How To Fit Facilities Management into Your Organization’s Strategic Plan

 

By: Rick Sung, VP of Sales

Over the last decade, the facilities management (FM) industry has experienced a number of seismic shifts. While the advancement of new technologies have shaped the current state of FM affairs, these innovations only represent part of the equation. A subtler, arguably more meaningful shift has occurred slowly but steadily, and that is the evolving perception of FM and where it fits into an organization’s larger strategic plan.

Reports reveal what seasoned FM professionals have known for a long time: Managing one or multiple facilities involves more than cleaning bathrooms and repairing equipment. Rather, it is a critical, strategic component of a business’s overall mission, as well as its bottom line.

Barriers to Strategic FM

Source: Raising the Bar: From Operational Excellence to Strategic Impact in FM

In a growing number of organizations, facilities managers are working directly with senior leadership to play prominent roles in their company’s short- and long-term success. There is still a long way to go, as these industry reports also reflect a distinct challenge around the issue of time, or lack thereof. On average, facilities managers dedicate a scant 27 percent of their time to strategic planning. Whereas tasks like managing work orders and completing service requests comprise the bulk of their work.

To elevate your organization’s facilities management from a purely tactical function to a more strategic one, consider incorporating the following measures into your facilities plan.

Partner with a Strategic Advisor to Free Up Time

Although many facilities managers want to behave more strategically, they are hampered by a clear lack of time, support and resources. Working with a strategic FM business advisor can help mitigate the time they spend on administrative tasks, freeing up space for facilities managers to create sustainable plans for strategic growth. Engaging this partner before you start working on specific strategic goals will allow you to more effectively fit FM into the bigger organizational picture.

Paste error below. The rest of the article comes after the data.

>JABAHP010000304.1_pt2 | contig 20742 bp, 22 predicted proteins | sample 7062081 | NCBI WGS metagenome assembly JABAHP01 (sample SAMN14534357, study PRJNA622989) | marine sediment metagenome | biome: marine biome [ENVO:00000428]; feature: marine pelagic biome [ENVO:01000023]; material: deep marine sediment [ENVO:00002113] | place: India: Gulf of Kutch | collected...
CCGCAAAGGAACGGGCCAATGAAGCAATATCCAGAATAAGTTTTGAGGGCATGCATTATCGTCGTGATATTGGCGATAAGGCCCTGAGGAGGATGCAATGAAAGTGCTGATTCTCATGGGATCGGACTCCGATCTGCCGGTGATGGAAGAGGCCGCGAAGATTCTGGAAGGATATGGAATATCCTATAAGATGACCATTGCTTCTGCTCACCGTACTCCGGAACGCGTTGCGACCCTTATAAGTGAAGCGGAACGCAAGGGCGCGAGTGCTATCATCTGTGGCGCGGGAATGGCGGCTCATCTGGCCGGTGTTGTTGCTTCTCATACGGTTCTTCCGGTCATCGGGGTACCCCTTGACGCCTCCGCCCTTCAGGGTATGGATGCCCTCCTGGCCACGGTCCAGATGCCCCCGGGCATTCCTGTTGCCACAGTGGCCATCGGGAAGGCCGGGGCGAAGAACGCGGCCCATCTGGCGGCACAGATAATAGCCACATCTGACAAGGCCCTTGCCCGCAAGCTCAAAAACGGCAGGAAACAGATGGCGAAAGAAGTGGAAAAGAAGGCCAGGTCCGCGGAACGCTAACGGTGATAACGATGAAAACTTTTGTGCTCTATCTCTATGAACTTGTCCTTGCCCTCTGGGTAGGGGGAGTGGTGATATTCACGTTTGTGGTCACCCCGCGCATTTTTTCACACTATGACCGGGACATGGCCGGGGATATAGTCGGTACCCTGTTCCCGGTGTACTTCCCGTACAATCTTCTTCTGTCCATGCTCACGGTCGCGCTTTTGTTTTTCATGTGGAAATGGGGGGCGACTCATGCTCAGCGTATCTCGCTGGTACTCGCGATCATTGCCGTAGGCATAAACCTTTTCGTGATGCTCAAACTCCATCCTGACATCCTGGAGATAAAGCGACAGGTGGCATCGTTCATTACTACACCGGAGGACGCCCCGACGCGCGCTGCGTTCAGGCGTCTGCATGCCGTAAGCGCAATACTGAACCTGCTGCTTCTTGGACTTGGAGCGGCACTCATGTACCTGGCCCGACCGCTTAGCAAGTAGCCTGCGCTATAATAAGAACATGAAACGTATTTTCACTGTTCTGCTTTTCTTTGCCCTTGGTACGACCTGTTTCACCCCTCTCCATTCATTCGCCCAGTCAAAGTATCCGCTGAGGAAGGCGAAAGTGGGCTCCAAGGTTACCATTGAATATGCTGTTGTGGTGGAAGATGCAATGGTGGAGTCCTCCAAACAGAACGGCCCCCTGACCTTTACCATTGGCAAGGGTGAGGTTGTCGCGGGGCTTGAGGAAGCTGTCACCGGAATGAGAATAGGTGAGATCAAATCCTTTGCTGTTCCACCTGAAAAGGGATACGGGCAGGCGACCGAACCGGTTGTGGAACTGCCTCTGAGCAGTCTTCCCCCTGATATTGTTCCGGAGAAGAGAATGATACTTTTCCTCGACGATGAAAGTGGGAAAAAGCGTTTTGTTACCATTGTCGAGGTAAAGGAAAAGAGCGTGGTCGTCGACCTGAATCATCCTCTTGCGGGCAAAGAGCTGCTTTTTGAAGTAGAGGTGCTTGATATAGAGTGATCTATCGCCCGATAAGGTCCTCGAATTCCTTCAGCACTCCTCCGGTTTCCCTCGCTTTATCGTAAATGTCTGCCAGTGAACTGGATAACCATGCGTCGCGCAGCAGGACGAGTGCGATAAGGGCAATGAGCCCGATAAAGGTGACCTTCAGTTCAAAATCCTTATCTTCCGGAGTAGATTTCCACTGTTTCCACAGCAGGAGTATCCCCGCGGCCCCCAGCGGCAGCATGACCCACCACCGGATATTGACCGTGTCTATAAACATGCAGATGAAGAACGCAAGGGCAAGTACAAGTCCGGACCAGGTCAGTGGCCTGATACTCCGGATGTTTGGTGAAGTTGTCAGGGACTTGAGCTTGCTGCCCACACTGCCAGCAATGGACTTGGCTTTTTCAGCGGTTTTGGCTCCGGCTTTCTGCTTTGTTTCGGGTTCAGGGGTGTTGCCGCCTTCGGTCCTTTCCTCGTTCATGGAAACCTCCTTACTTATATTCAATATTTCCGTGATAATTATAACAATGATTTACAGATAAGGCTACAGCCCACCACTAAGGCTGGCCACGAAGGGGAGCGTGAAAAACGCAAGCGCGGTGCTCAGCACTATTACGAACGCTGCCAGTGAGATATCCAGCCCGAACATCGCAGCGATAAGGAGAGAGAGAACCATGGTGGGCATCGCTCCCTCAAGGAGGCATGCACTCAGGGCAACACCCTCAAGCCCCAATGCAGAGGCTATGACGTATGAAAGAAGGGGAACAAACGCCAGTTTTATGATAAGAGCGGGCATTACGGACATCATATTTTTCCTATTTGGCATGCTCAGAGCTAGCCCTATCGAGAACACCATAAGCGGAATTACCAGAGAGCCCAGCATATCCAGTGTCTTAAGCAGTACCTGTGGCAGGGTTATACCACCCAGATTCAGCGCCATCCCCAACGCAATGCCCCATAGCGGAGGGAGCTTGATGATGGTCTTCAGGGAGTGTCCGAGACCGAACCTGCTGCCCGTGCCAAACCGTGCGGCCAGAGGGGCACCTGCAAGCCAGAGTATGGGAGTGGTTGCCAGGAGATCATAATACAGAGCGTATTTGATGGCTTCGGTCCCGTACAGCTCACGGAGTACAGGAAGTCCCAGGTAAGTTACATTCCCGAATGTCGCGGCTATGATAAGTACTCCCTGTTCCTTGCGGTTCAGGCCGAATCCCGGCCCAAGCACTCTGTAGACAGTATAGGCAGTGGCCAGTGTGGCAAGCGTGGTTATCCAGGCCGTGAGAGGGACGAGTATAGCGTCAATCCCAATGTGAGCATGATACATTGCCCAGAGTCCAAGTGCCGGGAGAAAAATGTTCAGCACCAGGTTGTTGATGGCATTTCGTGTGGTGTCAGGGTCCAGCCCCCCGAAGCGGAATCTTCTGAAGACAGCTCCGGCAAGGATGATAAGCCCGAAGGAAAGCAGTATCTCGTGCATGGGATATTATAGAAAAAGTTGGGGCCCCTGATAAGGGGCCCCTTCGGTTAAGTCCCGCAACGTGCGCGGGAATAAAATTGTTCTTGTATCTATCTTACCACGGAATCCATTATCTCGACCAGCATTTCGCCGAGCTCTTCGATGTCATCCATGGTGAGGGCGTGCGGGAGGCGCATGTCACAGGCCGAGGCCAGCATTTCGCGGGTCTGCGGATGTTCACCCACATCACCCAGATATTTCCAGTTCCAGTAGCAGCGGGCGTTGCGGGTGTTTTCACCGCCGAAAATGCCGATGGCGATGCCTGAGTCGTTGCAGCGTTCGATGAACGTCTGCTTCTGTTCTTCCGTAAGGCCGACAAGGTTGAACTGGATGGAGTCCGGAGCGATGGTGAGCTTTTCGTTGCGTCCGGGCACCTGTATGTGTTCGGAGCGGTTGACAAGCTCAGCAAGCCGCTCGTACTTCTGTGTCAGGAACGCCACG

Push for a Shift in Perception

All too often, FM departments are seen as little more than a vehicle for non-revenue generating expense, leading many of these departments to “do more with less” in an effort to keep costs down. What’s more, when facilities managers are doing their jobs well and everything is running smoothly, their profiles within the greater organizational structure appear diminished.

In order for facilities managers to think, plan and act more strategically, they should strive to elevate the conversation about FM in their organizations. Once other employees and leaders understand FM’s impact on business performance, including the fact that facilities maintenance and related assets are usually the second or third line item on the balance sheet, FM will be perceived as a strategy-driven segment of the larger organization.

Align FM Strategy with Corporate Strategy

When crafting strategic plans for facilities programs, FM professionals should ensure that their goals support the organization-wide goals set forth for the company. Achieving alignment between corporate objectives and FM plans is key to gaining buy-in from other business areas, and it’s a process that requires open communication and access to senior leadership.

Demonstrate How FM Adds Value

Facilities managers are well-versed in the myriad of ways their teams add value to their organizations. The link between FM and value creation may not be as apparent for those operating outside the scope of facilities management. That means facilities managers need to educate their colleagues about the importance of FM and promote the ways their strategic measures have improved not just maintenance-related outcomes, but outcomes associated with larger strategic objectives.

Whether it’s gaining access to senior leadership or engineering a plan that aligns with corporate strategies, a key theme for facilities managers to embrace is proactiveness. FM is most successful when it sparks ongoing conversations with business leaders about the ways these groups can work together toward achieving their shared goals. By being proactive and vocal advocates of their own department’s accomplishments, facilities managers can contribute more meaningfully to their entire organizations.